“We’re really looking to hone in on those major markets and then expand. That’s where we feel we’ll get the greatest amount of growth and traction.”
In all locations, VinFast will be using a direct-to-consumer sales model, rather than selling through franchise dealers.
The sales process will be “very digitally rich,” Ulsrud says, yet at the same time, VinFast will have “a strong bricks and mortar side” to its business.
“We’re a new brand from a country that a lot of people don’t know too much about, even though we’re one of the fastest emerging markets in the world. And we’re building cars from there, so people need to kind of get over a few of those hurdles,” says Ulsrud.
“The best way to do that is with a solid bricks and mortar strategy so that customers can come in and touch, see and feel the car and experience the level of craftsmanship that we’re offering.”
Large SUV “unique”
As for the vehicles themselves, VinFast enlisted the support of noted Italian automotive design company Pininfarina to give its cars some style. Ulsrud highlights the “interesting details,” “powerful stance,” and “amazing-looking wheels.”
The e35 is a mid-size SUV that Ulsrud says is similar in size and functionality to an Acura MDX. The larger e36 has three rows of seating, designed for six or seven passengers. Ulsrud says that puts it in a similar category to an Audi Q7 or Genesis GV80.
“The e36 is in a very unique space,” adds Ulsrud. “There’s really nothing in an EV that’s in that large-size SUV.”
Both models will feature two sizes of battery. Estimated range in the e35 is from about 460 kilometres to 510 kilometres. In the e36, it runs from about 485 kms to 680 kms.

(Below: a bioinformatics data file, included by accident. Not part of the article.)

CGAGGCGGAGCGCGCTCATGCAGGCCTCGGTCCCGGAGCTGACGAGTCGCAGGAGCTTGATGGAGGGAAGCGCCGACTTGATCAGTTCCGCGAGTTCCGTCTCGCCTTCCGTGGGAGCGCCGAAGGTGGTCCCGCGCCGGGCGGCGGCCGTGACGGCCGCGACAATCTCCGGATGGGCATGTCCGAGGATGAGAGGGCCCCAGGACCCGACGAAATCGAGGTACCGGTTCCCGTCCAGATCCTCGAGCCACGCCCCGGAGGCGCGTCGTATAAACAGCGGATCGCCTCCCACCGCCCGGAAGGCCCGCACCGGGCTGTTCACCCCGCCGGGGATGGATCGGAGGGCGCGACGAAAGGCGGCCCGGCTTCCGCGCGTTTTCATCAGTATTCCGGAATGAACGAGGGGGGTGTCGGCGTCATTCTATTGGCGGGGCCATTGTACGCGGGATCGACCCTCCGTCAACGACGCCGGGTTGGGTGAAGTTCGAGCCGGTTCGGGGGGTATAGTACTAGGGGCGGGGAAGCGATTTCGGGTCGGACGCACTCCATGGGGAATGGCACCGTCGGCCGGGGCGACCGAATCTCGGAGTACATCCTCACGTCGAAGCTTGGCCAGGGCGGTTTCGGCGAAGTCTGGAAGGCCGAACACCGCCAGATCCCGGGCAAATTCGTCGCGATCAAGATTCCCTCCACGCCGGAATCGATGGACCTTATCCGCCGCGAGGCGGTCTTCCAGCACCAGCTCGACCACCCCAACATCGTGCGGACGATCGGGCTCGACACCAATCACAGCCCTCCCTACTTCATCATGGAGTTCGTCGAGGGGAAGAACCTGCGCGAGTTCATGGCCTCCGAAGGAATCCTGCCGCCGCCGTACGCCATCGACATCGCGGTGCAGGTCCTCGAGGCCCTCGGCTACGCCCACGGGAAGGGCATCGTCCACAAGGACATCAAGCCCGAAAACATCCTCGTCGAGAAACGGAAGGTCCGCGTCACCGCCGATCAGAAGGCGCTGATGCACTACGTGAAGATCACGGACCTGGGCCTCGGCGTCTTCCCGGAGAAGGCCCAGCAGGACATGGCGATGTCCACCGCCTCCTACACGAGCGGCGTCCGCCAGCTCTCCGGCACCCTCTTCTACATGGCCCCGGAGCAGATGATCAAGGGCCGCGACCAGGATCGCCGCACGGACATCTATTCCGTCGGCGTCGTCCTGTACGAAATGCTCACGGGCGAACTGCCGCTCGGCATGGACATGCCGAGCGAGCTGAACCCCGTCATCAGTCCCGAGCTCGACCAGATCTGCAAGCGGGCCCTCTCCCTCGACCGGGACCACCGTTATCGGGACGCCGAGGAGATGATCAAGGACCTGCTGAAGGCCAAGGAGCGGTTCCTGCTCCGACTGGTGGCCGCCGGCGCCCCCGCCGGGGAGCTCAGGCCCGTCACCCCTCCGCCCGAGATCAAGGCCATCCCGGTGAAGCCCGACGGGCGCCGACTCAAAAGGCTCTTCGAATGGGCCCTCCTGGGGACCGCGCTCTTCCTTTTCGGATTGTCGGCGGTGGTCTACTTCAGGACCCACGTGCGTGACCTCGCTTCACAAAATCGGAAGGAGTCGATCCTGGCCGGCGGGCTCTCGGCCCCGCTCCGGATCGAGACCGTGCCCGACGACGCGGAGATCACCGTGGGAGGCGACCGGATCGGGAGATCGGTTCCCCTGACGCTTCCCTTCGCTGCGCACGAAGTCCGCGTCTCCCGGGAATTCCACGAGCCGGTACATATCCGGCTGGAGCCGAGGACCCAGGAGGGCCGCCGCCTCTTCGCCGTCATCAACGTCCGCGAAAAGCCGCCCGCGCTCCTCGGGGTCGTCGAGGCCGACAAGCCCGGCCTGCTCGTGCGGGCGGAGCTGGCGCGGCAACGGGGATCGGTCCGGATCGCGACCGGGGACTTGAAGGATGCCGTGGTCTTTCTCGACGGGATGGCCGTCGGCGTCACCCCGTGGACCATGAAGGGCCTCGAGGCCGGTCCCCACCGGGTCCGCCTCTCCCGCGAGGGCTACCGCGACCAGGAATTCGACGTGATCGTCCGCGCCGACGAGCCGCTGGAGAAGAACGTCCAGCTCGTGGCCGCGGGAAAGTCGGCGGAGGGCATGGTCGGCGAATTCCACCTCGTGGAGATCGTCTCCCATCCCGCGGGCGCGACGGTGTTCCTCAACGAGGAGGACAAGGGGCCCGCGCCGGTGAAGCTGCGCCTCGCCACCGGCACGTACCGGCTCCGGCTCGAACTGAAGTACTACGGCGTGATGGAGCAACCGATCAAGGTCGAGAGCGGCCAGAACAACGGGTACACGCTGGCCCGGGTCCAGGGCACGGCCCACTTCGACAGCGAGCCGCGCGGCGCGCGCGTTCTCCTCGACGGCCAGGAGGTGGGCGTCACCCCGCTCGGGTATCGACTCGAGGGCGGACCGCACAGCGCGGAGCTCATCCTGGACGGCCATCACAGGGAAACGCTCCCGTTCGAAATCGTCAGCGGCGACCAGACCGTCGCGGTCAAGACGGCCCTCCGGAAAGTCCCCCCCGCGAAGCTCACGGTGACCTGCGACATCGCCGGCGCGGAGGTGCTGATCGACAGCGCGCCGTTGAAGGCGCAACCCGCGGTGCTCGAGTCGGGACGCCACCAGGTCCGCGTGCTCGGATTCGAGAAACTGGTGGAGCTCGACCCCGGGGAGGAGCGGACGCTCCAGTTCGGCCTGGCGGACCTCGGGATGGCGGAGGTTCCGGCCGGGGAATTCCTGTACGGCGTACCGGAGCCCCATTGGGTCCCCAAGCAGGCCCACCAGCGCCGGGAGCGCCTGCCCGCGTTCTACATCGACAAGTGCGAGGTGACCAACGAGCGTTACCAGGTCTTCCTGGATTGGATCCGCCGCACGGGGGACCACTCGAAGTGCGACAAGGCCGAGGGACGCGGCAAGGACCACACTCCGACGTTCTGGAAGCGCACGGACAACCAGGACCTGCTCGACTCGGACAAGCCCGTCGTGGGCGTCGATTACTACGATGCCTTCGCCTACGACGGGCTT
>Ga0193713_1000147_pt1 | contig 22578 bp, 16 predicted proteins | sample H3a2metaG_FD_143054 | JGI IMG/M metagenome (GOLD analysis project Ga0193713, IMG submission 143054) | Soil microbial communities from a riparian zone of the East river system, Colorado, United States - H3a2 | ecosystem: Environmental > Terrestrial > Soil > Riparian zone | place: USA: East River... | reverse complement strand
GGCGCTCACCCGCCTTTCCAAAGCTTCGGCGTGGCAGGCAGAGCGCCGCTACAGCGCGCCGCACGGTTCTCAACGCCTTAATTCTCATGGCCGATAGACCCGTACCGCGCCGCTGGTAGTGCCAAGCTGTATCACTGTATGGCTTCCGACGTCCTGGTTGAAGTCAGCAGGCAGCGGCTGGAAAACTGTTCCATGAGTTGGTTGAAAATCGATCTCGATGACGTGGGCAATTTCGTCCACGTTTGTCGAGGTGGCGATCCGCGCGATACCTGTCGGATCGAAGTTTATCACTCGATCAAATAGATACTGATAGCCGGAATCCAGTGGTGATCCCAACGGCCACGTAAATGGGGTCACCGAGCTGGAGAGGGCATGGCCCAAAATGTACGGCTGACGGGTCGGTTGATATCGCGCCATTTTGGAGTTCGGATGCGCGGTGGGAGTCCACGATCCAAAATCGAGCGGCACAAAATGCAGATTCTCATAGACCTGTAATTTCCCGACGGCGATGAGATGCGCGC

Features aside, Ulsrud says the first question many people ask is whether one or both will be priced low enough (under $45,000 in a base model) to qualify for federal and provincial rebates?
His answer, for now, is TBD.
“It’s definitely top of mind for us right now, the EV incentive, it’s something that we’re definitely paying attention to. But I don’t have all the details.”
Peace of mind
What he can say is that the cars and their batteries will come with a lengthy, comprehensive 10-year warranty.
“If you’re a new brand coming to the market, it’s about building consumer trust and confidence. I think having a longer warranty is something that [provides] peace of mind for new consumers,” says Ulsrud.
VinFast is also touting its plan to offer buyers the option of renting the battery pack separately from buying the vehicle. It’s a scheme that the company says will allow it to offer a lower purchase price and, along with the long warranty, help reassure potential buyers who might otherwise be worried about battery longevity.
Between now and the spring, when the first showrooms open, Ulsrud says VinFast will be spreading the word with a “heavy presence” on social media and splashy appearances at the annual winter auto shows in Toronto, Montreal and Vancouver.
Ulsrud says VinFast drew a lot of interest when it debuted its e35 and e36 at the L.A. show and it hopes to give Canadian attendees “a small taste” of that here.